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Morehouse captures silver at Olympics

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With thousands of athletes competing in Beijing, China, as part of the 2008 Summer Olympic Games, one Bronxite proved to the world that dreams really do come true. 

On Saturday, August 16, Riverdale fencing hopeful Tim Morehouse did the impossible when the U.S. fencing team took home the silver medal, coming short of a gold during a thrilling, but losing effort against a dominant French squad. 

“I keep pinching myself to make sure that I didn’t just dream the fact that we won an Olympic Silver Medal!,” said Morehouse in a blog he posted. “I have never cried tears of joy until today.”

Although chosen as an alternate for the team during the 2004 Athens Games, this was Morehouse’s first competitive Olympic effort, with the silver medal performance coming shortly after the Bronx athlete finished 22nd overall in the individual round. 

During his first match, Morehouse found himself up against France’s Boris Sanson on Monday, August 11. Although he had an 11-10 lead, Sanson made one final run to win the action 15-12.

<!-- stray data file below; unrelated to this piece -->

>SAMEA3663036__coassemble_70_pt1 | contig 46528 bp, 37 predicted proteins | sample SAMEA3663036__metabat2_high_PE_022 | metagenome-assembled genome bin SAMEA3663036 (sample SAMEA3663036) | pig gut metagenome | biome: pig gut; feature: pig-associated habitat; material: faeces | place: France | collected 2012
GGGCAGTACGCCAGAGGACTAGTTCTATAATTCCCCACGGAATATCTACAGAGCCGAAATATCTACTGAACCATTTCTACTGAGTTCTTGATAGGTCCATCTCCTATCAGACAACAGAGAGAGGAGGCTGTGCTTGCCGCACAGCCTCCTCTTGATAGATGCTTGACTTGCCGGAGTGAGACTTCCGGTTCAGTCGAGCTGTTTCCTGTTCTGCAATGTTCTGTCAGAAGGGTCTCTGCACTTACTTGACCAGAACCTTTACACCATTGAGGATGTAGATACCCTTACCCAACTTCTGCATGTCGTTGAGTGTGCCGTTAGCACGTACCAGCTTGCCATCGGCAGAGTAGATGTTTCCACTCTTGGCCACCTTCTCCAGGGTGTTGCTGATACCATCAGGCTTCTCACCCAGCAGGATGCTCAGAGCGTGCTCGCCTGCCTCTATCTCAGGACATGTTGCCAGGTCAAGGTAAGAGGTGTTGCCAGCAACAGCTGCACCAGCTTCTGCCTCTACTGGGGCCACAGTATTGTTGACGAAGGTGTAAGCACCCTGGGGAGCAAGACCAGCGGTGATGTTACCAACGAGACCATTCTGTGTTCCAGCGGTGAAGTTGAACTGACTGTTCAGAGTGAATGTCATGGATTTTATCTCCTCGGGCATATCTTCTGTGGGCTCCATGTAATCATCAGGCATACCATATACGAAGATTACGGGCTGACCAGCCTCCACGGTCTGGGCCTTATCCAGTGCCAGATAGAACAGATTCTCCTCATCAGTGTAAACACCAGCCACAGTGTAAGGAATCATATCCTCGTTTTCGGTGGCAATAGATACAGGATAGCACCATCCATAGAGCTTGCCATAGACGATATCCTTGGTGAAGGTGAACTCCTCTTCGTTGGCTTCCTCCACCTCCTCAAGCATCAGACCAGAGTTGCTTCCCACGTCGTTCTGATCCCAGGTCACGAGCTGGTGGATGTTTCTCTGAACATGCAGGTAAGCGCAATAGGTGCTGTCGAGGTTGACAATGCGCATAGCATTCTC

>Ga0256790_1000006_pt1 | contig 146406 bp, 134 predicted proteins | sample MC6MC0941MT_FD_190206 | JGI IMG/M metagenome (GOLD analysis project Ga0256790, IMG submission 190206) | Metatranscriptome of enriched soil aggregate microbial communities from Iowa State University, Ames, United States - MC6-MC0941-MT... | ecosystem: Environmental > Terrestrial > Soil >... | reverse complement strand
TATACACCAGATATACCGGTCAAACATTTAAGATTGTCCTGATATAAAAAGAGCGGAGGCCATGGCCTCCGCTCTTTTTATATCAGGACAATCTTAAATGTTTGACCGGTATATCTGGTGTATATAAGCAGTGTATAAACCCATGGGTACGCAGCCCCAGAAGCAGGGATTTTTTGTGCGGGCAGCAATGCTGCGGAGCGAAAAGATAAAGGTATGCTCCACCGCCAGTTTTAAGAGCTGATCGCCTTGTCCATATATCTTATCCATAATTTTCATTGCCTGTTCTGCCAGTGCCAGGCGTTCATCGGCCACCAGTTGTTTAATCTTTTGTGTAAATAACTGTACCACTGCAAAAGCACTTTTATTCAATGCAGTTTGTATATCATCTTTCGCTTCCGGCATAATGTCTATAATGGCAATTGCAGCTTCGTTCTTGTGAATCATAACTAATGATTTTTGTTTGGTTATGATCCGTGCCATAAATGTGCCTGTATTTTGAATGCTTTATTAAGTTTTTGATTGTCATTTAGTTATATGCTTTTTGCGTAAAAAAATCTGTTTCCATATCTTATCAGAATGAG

“I was happy with the way I competed, but obviously I hoped for a better result,” Morehouse said. 

Morehouse stated that he had picked up newfound confidence having fenced in front of thousands of fans and was pumped to fence in the team event later on during the week. 

The odds were stacked against him. Although the women’s team had swept the individual competition earlier last week, never in the history of the modern-era Olympics has the U.S. men’s team won a fencing medal. 

In 2004, Morehouse’s teammate Keeth Smart lost back-to-back 45-44 matches, as his squad closed out the year in fourth place.

In 2008, during the quarterfinals, the U.S. found themselves trailing 40-36 to the World Champions from Hungary. But Smart rallied his team to a 44-44 tie and would close out his match against Zsolt Nemcsik on the winning side. 

In the semifinals, again, America found itself trailing 40-25, this time against Russia. Once more, Smart fought back, tying the action at 44 and then scoring the winning touch against Stanislav Pozdnyakov to assure the U.S. a medal. 

“I can’t even begin to describe what it felt like to clinch our medal and especially in the dramatic fashion with which it occurred,” said Morehouse. “We had come so close in Athens to winning a medal and we actually faced the exact same teams with the exact same situation, 44-44,” he continued. “Except this time, we won!”

In the gold medal round, the U.S. lost to France 45-37, but by this point, it didn’t matter anymore. America had made history and there was nothing that could take the moment away. 

Said Morehouse: “Seeing the American flag raised at the Olympic Games by our team is truly one of the thrills of my life.”

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